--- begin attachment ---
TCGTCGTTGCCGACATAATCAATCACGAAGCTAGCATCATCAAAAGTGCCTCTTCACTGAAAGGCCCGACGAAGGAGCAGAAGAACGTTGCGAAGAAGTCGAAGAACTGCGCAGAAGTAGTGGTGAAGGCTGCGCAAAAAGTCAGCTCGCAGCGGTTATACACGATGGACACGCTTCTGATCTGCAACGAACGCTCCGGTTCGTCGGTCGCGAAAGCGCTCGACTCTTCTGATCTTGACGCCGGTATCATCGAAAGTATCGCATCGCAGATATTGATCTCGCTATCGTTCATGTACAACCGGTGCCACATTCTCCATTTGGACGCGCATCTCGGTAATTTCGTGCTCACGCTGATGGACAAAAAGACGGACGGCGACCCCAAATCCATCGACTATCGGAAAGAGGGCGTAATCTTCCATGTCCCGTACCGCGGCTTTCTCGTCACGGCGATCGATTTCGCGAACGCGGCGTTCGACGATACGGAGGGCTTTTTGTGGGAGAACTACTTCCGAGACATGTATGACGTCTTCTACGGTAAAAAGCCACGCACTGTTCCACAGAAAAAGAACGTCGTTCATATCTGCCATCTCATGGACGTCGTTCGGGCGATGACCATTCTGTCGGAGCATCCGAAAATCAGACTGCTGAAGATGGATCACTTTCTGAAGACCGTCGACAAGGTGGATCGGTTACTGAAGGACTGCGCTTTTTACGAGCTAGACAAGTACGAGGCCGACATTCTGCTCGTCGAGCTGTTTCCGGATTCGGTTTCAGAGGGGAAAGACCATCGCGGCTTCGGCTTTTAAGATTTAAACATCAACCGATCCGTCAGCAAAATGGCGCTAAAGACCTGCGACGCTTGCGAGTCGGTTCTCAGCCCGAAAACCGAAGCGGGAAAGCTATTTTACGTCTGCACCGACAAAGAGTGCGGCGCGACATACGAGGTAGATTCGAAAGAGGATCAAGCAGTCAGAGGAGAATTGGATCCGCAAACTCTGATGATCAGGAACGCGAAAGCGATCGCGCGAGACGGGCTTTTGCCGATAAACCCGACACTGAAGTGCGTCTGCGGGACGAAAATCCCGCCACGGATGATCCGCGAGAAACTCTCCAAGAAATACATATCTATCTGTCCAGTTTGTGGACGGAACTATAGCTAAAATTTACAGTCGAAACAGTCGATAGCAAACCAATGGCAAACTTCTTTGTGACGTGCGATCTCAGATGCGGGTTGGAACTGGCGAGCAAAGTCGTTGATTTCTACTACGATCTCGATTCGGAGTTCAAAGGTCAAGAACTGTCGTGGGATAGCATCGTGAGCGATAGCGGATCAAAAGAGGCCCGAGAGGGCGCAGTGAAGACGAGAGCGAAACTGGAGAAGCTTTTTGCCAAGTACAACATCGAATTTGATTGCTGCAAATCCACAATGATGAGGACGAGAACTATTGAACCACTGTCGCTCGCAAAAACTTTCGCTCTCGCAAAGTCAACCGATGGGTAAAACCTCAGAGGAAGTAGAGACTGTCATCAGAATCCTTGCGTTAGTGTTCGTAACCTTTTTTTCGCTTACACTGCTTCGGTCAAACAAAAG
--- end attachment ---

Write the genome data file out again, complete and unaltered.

TCGTCGTTGCCGACATAATCAATCACGAAGCTAGCATCATCAAAAGTGCCTCTTCACTGAAAGGCCCGACGAAGGAGCAGAAGAACGTTGCGAAGAAGTCGAAGAACTGCGCAGAAGTAGTGGTGAAGGCTGCGCAAAAAGTCAGCTCGCAGCGGTTATACACGATGGACACGCTTCTGATCTGCAACGAACGCTCCGGTTCGTCGGTCGCGAAAGCGCTCGACTCTTCTGATCTTGACGCCGGTATCATCGAAAGTATCGCATCGCAGATATTGATCTCGCTATCGTTCATGTACAACCGGTGCCACATTCTCCATTTGGACGCGCATCTCGGTAATTTCGTGCTCACGCTGATGGACAAAAAGACGGACGGCGACCCCAAATCCATCGACTATCGGAAAGAGGGCGTAATCTTCCATGTCCCGTACCGCGGCTTTCTCGTCACGGCGATCGATTTCGCGAACGCGGCGTTCGACGATACGGAGGGCTTTTTGTGGGAGAACTACTTCCGAGACATGTATGACGTCTTCTACGGTAAAAAGCCACGCACTGTTCCACAGAAAAAGAACGTCGTTCATATCTGCCATCTCATGGACGTCGTTCGGGCGATGACCATTCTGTCGGAGCATCCGAAAATCAGACTGCTGAAGATGGATCACTTTCTGAAGACCGTCGACAAGGTGGATCGGTTACTGAAGGACTGCGCTTTTTACGAGCTAGACAAGTACGAGGCCGACATTCTGCTCGTCGAGCTGTTTCCGGATTCGGTTTCAGAGGGGAAAGACCATCGCGGCTTCGGCTTTTAAGATTTAAACATCAACCGATCCGTCAGCAAAATGGCGCTAAAGACCTGCGACGCTTGCGAGTCGGTTCTCAGCCCGAAAACCGAAGCGGGAAAGCTATTTTACGTCTGCACCGACAAAGAGTGCGGCGCGACATACGAGGTAGATTCGAAAGAGGATCAAGCAGTCAGAGGAGAATTGGATCCGCAAACTCTGATGATCAGGAACGCGAAAGCGATCGCGCGAGACGGGCTTTTGCCGATAAACCCGACACTGAAGTGCGTCTGCGGGACGAAAATCCCGCCACGGATGATCCGCGAGAAACTCTCCAAGAAATACATATCTATCTGTCCAGTTTGTGGACGGAACTATAGCTAAAATTTACAGTCGAAACAGTCGATAGCAAACCAATGGCAAACTTCTTTGTGACGTGCGATCTCAGATGCGGGTTGGAACTGGCGAGCAAAGTCGTTGATTTCTACTACGATCTCGATTCGGAGTTCAAAGGTCAAGAACTGTCGTGGGATAGCATCGTGAGCGATAGCGGATCAAAAGAGGCCCGAGAGGGCGCAGTGAAGACGAGAGCGAAACTGGAGAAGCTTTTTGCCAAGTACAACATCGAATTTGATTGCTGCAAATCCACAATGATGAGGACGAGAACTATTGAACCACTGTCGCTCGCAAAAACTTTCGCTCTCGCAAAGTCAACCGATGGGTAAAACCTCAGAGGAAGTAGAGACTGTCATCAGAATCCTTGCGTTAGTGTTCGTAACCTTTTTTTCGCTTACACTGCTTCGGTCAAACAAAAG